This CD, entitled (the best of) New Order for once contains some liner notes, which alas are disjointed, following the same fuzzy logic of information as in the past. The introduction states: 'This carefully selected commercial compilation of 16 such single-minded grouped and seductive songs of love, longing, life and belongings surely sums up the heartpounding pop life of this devious, uncomplicated pop group, uncertainly the most secretive of English groups, certainly the most surprising.'
Alas, not all that enlightening. Perhaps, given my mystical bent of mind, this is one of the reason why I enjoy New Order so much. Their music in came to life for me in London in the 1980s, and I have followed them ever since. Songs such as Bizarre Love Triangle and True Faith have been international club hits, and continue to be regulars on the playlists. Other songs, such as Blue Monday and Round and Round, have had new life breathed into them as remakes (the trend of groups to remake their own work is more prominent in certain Euro-pop groups than in other musical varieties).
These songs have enigmatic but meaningful lyrics; these are intelligent lyrics -- poetry set to music, not simple statements set to a beat. The longing and regret expressed in songs such as Ruined in a Day and Regret, the hope and energy contained in songs like True Faith and World in Motion; these have real emotion with real substance, for those who listen behind the electronic overlay. Videos that were made in support of the songs are innovative creatively and visually, often displaying the same kinds of enigmatic symbolism as do their lyrics.
The music is intricate and detailed, full and expressive. This type of music was coming to an adolescent maturity in the 1980s, and more adult maturity in the 1990s, and this compilation shows the progression of style and complexity for New Order over that time. This is, however, very much a dance/pop oriented sound, and those who are not looking for such will most likely not enjoy this sound. New Order is a relatively obscure group in American terms; much better known in Europe and Britain, but still not a 'powerhouse' group (of course, they can't all be the Spice Girls, now, can they?). But, for the particular audience niche they crafted for themselves, they remain an integral part, and remain for me an important influence in my pop musical tastes.
Friends who peruse my CD collection often comment on the seeming contradiction between the choral/liturgical collection, the classical collection, and the pop collection, wondering how they fit together. Perhaps it is that each of these touches an emotion inside; each striking a different chord that sounds with a different tone, yet, just as the strings on a violin or guitar all must be different for music to be made, these differing tastes coexist so to add fullness to my life. New Order inspires such thinking in me. Odd for a song likely to be blaring over a disco floor!
on June 4, 2000
Some New Order fans dislike this disk as a "Best of" disk because of the track listing. Some New Order fans criticize it because it ommits some of New Order's early hits such as "Perfect Kiss" and "Confusion" and also for some the remixes on the album (such as Blue Monday '88, 1963, and Round & Round). But often I think these fans miss the point of this disk. New Order's "Best of" showcases New Order as a "pop" band and makes several New Order singles (Touched By the Hand of God, World In Motion, and Let's Go) that can not found on any of their albums assesable to the American audience. So what the record company has essentially done has made New Order a more "assesiable" band to the listener. Which in my opinion is a good thing. I often think that much of New Order's early material has a lot of rough edges, which may prove a little difficult for somebody getting in to the band.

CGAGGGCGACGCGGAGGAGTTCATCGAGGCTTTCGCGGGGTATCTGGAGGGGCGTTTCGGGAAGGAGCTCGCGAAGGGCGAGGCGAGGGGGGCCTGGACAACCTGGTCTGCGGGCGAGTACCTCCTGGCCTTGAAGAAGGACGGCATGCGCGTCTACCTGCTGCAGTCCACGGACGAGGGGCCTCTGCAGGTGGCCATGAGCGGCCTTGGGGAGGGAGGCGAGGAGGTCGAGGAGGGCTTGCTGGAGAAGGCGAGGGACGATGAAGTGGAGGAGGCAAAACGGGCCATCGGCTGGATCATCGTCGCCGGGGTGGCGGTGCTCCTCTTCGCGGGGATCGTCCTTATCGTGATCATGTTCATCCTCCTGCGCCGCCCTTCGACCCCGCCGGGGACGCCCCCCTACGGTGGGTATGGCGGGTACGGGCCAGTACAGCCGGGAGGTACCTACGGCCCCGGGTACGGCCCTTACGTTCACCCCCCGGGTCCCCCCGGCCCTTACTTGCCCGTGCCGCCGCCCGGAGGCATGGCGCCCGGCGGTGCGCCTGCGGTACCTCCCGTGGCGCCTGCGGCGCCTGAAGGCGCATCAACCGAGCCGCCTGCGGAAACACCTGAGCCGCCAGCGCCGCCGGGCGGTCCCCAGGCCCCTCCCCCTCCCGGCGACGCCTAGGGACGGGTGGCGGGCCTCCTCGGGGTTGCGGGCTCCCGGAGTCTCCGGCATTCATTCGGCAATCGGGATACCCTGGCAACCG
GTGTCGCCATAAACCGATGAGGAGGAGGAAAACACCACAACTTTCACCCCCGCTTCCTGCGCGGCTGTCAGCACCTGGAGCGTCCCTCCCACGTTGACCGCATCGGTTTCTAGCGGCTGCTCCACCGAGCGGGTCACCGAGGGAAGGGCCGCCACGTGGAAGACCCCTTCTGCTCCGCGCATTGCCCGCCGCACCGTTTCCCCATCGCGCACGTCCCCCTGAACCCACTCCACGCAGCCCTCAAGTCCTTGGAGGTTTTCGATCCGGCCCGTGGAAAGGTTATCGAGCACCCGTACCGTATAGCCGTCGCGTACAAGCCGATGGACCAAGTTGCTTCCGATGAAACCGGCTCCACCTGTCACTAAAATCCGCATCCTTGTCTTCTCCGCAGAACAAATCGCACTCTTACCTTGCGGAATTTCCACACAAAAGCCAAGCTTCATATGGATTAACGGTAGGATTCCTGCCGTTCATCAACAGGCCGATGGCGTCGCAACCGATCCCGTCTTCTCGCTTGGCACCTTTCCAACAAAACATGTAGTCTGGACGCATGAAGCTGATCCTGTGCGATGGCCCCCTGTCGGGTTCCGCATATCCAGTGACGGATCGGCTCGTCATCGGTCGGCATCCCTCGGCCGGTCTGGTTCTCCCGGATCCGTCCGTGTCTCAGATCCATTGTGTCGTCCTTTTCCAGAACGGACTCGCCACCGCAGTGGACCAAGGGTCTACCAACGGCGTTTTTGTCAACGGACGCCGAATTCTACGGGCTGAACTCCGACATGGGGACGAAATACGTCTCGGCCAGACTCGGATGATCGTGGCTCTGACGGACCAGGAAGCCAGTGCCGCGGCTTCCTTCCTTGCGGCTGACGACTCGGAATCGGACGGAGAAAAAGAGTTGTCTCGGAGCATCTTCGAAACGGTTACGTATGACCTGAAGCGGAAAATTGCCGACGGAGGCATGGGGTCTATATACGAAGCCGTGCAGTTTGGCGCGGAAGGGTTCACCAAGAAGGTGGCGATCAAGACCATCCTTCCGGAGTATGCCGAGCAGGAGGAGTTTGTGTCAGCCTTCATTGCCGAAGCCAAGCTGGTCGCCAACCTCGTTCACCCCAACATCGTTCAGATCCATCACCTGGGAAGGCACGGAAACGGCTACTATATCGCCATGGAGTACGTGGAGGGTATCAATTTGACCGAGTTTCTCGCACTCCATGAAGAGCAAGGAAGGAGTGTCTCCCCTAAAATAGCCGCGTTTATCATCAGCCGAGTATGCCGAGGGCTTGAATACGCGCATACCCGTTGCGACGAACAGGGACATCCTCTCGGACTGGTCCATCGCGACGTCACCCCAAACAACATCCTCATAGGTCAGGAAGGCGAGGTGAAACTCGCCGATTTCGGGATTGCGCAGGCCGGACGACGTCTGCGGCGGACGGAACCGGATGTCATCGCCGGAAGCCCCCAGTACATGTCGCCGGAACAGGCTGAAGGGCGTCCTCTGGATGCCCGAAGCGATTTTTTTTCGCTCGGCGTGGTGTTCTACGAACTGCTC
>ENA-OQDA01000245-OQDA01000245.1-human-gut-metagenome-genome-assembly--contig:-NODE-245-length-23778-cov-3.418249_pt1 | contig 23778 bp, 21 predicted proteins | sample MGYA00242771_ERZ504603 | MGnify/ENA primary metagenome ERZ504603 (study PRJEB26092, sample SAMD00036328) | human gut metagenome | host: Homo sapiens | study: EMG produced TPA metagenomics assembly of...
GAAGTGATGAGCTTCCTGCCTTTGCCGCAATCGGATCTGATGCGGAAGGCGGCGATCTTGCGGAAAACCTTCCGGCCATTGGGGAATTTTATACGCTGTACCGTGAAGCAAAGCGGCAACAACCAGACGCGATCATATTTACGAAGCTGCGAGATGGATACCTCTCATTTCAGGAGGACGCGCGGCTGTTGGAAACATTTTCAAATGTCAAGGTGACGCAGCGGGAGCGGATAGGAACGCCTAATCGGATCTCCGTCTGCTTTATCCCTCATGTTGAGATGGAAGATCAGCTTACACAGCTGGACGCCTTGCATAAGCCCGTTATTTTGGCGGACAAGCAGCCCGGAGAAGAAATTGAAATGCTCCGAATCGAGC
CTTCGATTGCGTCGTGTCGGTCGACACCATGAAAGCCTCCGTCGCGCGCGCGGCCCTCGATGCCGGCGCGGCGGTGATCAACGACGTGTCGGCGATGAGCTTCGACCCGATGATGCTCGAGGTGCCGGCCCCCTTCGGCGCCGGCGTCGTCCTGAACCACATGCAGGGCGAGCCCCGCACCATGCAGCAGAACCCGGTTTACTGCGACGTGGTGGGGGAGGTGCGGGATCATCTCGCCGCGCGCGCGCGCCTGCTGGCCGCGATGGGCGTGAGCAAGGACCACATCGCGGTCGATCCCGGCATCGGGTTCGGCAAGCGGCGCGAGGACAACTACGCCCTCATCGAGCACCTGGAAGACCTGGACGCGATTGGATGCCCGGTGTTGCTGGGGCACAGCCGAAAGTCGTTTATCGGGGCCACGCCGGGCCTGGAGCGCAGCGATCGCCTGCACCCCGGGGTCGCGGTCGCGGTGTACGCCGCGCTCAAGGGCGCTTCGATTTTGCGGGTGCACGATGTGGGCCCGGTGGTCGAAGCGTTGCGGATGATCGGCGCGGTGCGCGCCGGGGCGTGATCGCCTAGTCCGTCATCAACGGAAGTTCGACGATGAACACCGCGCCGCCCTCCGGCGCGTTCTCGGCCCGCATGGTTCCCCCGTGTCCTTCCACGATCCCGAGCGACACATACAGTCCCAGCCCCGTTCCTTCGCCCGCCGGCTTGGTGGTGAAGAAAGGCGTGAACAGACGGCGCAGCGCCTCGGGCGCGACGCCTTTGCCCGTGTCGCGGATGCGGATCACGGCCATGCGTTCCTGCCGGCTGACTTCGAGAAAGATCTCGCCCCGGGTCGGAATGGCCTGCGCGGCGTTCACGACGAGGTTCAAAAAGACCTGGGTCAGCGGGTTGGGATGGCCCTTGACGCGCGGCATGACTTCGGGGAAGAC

Even though the disk does not compile all of New Order's hits, it does pack enough great New Order songs like "True Faith", which is a supposed remix version, but in my opinion is exactlly like the video version of the song which is a shortened version of the original song, "Love Vigilantes", "Regret" and England's number 1 charting World Cup song, "World In Motion". And also, the disk has a sense of chronology to it. Although "Let's Go" starts off the disk, which is not one of New Order's earlier songs. But "The Best of New Order" is still a great listen.
on January 4, 2006
I'm a college student, and I find that current pop music doesn't do it for me. In fact, most of my friends listen to music that dates from the 1960s to the early 90s. I love this CD, New Order is very easy to listen to and enjoy. You can even hear the foundations of modern day house music within some of the tracks. The melancholy tone of the lead singer is definitive of a lot of the pop in the 80s, yet he does not bore you. Although I do admit, you can tell that all the tracks have somewhat of a general way of being constructed; so I recommend listening to the 30 second snippets that Amazon provides to decided if you really want to buy it. However, if you want a CD that is somewhat definitive of 80s Brit Pop, and made a huge impact on the Pop scene, I would definitely recommend buying this. It's a great compilation of the music by New Order.
on August 30, 2006